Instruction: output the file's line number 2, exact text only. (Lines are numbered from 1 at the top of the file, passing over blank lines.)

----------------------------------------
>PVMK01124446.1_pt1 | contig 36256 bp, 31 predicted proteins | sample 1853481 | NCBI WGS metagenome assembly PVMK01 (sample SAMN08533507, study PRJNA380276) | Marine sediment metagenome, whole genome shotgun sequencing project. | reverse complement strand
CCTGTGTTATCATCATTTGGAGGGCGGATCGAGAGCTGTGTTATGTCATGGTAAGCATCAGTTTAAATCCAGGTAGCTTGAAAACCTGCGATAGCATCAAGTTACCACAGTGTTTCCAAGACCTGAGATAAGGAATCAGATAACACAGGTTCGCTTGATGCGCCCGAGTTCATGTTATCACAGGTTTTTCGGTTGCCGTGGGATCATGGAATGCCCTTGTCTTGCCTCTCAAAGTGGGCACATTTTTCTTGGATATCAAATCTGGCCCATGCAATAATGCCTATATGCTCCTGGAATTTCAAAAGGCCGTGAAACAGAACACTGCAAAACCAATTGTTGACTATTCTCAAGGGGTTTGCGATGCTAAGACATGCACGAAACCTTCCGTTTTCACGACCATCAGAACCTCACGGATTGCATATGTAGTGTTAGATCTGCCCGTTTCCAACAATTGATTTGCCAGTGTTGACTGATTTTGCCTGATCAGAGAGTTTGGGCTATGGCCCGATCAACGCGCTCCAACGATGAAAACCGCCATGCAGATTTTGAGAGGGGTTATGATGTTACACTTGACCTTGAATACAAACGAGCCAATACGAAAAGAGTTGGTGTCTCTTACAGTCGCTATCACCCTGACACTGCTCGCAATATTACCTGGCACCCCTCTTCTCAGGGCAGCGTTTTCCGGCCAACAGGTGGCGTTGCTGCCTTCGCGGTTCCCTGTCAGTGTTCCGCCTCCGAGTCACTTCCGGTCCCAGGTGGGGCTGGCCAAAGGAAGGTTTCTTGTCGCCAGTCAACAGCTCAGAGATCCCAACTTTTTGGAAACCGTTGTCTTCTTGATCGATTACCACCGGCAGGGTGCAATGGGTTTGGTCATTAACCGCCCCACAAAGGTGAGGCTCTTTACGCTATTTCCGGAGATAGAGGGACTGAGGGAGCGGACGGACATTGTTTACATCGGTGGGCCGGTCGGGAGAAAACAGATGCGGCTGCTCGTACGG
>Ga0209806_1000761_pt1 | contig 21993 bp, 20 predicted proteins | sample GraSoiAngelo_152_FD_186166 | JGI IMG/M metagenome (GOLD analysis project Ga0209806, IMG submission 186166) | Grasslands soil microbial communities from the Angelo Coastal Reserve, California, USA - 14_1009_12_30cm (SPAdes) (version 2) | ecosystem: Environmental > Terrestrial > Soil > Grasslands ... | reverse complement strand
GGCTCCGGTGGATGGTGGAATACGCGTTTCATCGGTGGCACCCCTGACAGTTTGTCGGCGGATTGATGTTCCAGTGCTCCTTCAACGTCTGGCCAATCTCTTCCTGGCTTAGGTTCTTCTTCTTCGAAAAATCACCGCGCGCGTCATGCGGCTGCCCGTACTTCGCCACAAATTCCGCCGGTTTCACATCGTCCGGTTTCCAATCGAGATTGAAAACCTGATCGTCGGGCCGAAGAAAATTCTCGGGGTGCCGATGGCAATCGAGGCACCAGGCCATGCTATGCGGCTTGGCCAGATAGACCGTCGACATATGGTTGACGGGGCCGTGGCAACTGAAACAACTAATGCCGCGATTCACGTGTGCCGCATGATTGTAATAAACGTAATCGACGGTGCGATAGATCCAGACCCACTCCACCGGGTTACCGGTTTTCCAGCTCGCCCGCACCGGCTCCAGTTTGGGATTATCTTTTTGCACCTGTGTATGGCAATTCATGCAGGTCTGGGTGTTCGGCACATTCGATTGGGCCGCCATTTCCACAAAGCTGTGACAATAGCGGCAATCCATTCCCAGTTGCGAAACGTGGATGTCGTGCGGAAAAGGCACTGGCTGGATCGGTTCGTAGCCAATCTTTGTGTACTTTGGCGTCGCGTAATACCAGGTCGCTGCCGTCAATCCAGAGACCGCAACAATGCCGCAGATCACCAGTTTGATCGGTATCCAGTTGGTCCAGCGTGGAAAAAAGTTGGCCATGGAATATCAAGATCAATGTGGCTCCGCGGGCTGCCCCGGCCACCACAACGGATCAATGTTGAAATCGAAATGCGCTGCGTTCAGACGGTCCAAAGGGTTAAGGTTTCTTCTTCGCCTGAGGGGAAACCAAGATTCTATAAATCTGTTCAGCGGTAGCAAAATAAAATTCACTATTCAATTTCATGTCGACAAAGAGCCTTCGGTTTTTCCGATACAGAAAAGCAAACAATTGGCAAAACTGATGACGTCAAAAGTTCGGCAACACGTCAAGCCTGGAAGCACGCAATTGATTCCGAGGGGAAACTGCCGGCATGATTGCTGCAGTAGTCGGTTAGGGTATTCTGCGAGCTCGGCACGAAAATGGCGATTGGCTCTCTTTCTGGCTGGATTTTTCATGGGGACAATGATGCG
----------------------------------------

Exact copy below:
CCTGTGTTATCATCATTTGGAGGGCGGATCGAGAGCTGTGTTATGTCATGGTAAGCATCAGTTTAAATCCAGGTAGCTTGAAAACCTGCGATAGCATCAAGTTACCACAGTGTTTCCAAGACCTGAGATAAGGAATCAGATAACACAGGTTCGCTTGATGCGCCCGAGTTCATGTTATCACAGGTTTTTCGGTTGCCGTGGGATCATGGAATGCCCTTGTCTTGCCTCTCAAAGTGGGCACATTTTTCTTGGATATCAAATCTGGCCCATGCAATAATGCCTATATGCTCCTGGAATTTCAAAAGGCCGTGAAACAGAACACTGCAAAACCAATTGTTGACTATTCTCAAGGGGTTTGCGATGCTAAGACATGCACGAAACCTTCCGTTTTCACGACCATCAGAACCTCACGGATTGCATATGTAGTGTTAGATCTGCCCGTTTCCAACAATTGATTTGCCAGTGTTGACTGATTTTGCCTGATCAGAGAGTTTGGGCTATGGCCCGATCAACGCGCTCCAACGATGAAAACCGCCATGCAGATTTTGAGAGGGGTTATGATGTTACACTTGACCTTGAATACAAACGAGCCAATACGAAAAGAGTTGGTGTCTCTTACAGTCGCTATCACCCTGACACTGCTCGCAATATTACCTGGCACCCCTCTTCTCAGGGCAGCGTTTTCCGGCCAACAGGTGGCGTTGCTGCCTTCGCGGTTCCCTGTCAGTGTTCCGCCTCCGAGTCACTTCCGGTCCCAGGTGGGGCTGGCCAAAGGAAGGTTTCTTGTCGCCAGTCAACAGCTCAGAGATCCCAACTTTTTGGAAACCGTTGTCTTCTTGATCGATTACCACCGGCAGGGTGCAATGGGTTTGGTCATTAACCGCCCCACAAAGGTGAGGCTCTTTACGCTATTTCCGGAGATAGAGGGACTGAGGGAGCGGACGGACATTGTTTACATCGGTGGGCCGGTCGGGAGAAAACAGATGCGGCTGCTCGTACGG